24. Good article, yet I strongly disagree with one of the ways to reduce your tax liability being to max out your 401k or any other tax deferred retirement vehicle. Ideally, by deferring taxes in the future you are reducing your current years taxable income, however, when you are ready to take that money you will be taxed at the “then” tax rate. So will taxes be higher or lower 15 – 20 years from now? Of course the answer is higher (just look at our current government situation and our nation’s history on taxation)! So essentially you are choosing to take a higher tax hit, down the line when you need your money the most, to avoid the smaller tax deduction now.

    I know this isn’t the way society teaches you to think (since people are so gung-ho over their 401k and other tax deferred products), but that’s because the government has you right where they want you. Knowing that people love instant gratification, they give you an option to make you feel brief satisfaction, only to wipe the rug from under you later on when they take the majority of your hard earned money in taxes. Win – win right?

    Oh by the way, didn’t even mention about 59 1/2 age rule, where you’ll pay a 10% penalty to the government every time you touch the money in your 401k before that age. Question, what’s the likelihood that, at your current age, before you turn 59 1/2, that you have an emergency where you need to take some money from your 401k? Answer, highly likely! Don’t you think the government knows this? You’ll give them 10%, on top of the taxes they take, EVERYTIME you take money!!! Wake up people! Time for a new perspective…

    1. Brian @ Debtless in Texas

      In all fairness Chris, a lot of people believe they will be retired by 59.5 – and a lot of the PF community actually will. If they fall into the 10% bracket from their current 25 or 27% then they will be paying less on the money in the future. You are basing your argument on a thin assumption of the “then” tax rate being higher.

      Also, at that rate long term capital gains will be taxed at 0% – the tax code is kind to people smart enough to put money away and retire early. Or does the government have us “where they want us” with that one too. As a former government employee, I can assure you that they are not efficient enough, let alone competent enough, to formulate a grand scale master plan to pull one over on all of us unsuspecting citizens.

      Also, by deferring taxes now people are able to put more of that money into the market sooner. Tax deferred investments will grow significantly faster than tax advantaged contributions simply because there is more invested earlier.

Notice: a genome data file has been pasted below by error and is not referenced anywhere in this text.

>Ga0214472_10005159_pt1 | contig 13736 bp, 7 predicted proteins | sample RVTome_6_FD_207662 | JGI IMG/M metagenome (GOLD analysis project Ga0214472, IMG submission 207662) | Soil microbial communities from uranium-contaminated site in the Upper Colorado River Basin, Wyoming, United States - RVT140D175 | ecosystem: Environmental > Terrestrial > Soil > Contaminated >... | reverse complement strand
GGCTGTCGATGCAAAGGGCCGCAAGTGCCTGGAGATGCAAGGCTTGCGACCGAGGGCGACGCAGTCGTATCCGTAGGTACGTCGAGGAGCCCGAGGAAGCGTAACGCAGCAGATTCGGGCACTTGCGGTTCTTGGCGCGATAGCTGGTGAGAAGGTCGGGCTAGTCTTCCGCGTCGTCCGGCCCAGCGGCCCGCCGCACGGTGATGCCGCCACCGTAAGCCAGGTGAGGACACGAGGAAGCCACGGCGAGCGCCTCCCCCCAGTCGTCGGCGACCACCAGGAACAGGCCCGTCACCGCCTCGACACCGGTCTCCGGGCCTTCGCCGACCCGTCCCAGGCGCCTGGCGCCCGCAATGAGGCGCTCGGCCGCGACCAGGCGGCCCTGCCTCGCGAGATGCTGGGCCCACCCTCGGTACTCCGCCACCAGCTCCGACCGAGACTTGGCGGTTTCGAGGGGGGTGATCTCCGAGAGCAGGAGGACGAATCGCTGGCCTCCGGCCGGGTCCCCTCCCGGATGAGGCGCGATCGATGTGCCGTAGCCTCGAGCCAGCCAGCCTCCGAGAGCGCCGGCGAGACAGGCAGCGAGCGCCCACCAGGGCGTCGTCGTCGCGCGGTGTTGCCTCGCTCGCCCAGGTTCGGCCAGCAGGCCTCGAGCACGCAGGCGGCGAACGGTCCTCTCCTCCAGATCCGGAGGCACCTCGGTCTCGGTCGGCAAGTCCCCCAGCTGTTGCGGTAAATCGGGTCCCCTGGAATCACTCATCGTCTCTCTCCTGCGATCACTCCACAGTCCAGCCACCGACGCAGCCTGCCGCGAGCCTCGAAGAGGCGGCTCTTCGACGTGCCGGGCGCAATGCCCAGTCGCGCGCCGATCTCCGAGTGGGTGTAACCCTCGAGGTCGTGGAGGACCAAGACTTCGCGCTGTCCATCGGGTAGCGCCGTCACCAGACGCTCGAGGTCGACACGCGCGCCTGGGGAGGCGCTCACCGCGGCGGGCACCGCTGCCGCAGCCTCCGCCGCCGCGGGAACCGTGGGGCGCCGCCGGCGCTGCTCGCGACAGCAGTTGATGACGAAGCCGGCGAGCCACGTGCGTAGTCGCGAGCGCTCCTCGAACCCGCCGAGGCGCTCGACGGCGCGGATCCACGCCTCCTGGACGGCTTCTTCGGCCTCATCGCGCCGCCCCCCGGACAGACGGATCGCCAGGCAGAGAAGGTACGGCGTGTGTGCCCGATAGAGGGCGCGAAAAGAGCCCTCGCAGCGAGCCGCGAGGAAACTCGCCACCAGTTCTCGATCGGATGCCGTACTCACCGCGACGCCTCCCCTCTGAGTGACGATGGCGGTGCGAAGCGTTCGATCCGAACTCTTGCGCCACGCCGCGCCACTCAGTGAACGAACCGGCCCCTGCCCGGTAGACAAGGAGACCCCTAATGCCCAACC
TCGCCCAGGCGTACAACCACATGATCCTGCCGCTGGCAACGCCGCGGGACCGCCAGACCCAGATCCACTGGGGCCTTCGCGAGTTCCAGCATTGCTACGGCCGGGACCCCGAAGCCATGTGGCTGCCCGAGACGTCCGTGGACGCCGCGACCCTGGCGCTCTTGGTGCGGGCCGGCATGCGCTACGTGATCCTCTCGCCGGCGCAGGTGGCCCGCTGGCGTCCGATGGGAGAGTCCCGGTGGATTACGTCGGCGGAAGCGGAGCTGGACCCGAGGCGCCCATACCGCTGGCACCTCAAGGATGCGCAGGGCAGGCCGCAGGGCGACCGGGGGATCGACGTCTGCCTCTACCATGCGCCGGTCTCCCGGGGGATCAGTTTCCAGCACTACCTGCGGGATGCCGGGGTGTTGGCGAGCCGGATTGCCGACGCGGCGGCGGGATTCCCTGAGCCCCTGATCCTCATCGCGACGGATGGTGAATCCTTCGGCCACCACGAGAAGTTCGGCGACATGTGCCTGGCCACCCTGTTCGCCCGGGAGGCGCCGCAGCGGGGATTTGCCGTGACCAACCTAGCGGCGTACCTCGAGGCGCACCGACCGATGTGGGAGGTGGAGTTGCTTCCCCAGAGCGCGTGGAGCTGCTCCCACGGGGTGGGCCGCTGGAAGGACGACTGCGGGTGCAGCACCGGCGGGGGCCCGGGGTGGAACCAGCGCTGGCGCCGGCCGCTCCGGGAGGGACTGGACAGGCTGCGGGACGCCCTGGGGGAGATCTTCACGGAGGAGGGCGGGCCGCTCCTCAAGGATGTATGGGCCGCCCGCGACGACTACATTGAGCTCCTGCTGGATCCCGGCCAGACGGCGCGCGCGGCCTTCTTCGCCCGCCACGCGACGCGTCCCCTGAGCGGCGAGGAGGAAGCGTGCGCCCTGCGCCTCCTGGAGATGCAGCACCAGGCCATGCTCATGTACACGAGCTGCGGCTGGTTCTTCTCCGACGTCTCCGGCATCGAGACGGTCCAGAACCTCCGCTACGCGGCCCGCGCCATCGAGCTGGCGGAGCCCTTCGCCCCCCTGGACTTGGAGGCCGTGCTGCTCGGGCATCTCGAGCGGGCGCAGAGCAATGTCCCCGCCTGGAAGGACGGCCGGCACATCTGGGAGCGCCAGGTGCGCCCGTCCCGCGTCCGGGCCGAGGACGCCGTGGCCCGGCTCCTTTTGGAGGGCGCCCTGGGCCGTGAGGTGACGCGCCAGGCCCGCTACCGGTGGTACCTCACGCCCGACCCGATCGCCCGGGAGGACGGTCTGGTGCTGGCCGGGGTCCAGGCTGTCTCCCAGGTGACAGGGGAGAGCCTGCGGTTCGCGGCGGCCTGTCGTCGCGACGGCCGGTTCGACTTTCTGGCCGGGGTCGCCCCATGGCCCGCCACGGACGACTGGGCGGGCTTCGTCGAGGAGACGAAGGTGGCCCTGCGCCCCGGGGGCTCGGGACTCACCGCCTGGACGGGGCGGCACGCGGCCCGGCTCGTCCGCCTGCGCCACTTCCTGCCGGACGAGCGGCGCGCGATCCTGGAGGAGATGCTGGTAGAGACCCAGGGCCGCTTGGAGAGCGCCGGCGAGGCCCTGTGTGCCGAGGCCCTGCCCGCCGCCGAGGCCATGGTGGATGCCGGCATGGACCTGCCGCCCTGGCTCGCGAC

So reducing your tax burden with tax advantaged accounts is actually a fantastic way to plan for your golden years if you are going to retire early. So while you think you might have the secret to financial life, I would happily disagree with you – much like many other PF bloggers out there. If you plan on working until 65, maybe post-tax is best for you. It seems to me that the vast majority of serious PF folks will get out of the rat race long before that by consuming less, minimizing expenses, minimizing taxes, and investing wisely.

    2. You make a valid point. It’s one reason, that I only pay 6% to my employer for the 10% match to my 401k (FREE MONEY :D) and don’t take another tax deferred strategy! I’m a huge saver (80-90%) of every paycheck as an engineer but with this I can invest it as I see fit without regulations and not have any higher taxes to deal with later on (where I agree with you, taxes will be much higher in the future than it is now to address our spending problem… and more importantly our growing debt problem). When I retire I also expect my income to be A LOT higher than it is now despite being retired, so the last thing I want is for the government to be able to tax more money at an even higher rate later on!!!

      I do disagree with the 401k withdrawal to a degree though. I’m not sure how all the of 401ks work for you guys but here you can borrow up to 50k against yours at the going interest rate and pay yourself the interest and principle! You avoid the taxes, and fee since it’s just a loan so that can help with whatever situation you’re in allowing you to repay it into the 401k so you can withdraw it at retirement time to be taxed! I hate fees though, I heard you still have to pay a couple hundred a quarter in fees to god knows who? But it’s an option, you also get the 10k withdrawal for your first house.

      However, for some circumstances (say you lose a job and can’t pay the loan back you would have the 10% fee + taxes I believe). So you’re right in the fact the government will get you!

      BUT, for someone unlike me (maybe many of you too) a 401k is good!!! Most people DO NOT save money at all, due to lack of discipline and marketing America having them sold on consumerism! They need those rules and safety account to deter them from spending their money before retirement! For me, it doesn’t matter if the money is in a 401k or a savings account, it’s sole purpose is to be used to invest to make me more money (thus why I save 80-90% – the thought of spending any money irritates me because it can no longer work for me!) and not be spent on consumer items (though I do splurge here or there as I have a decent salary). Of course, it’s all delayed gratification! No point having loads of Benjamin’s if we don’t plan on spending them eventually!!!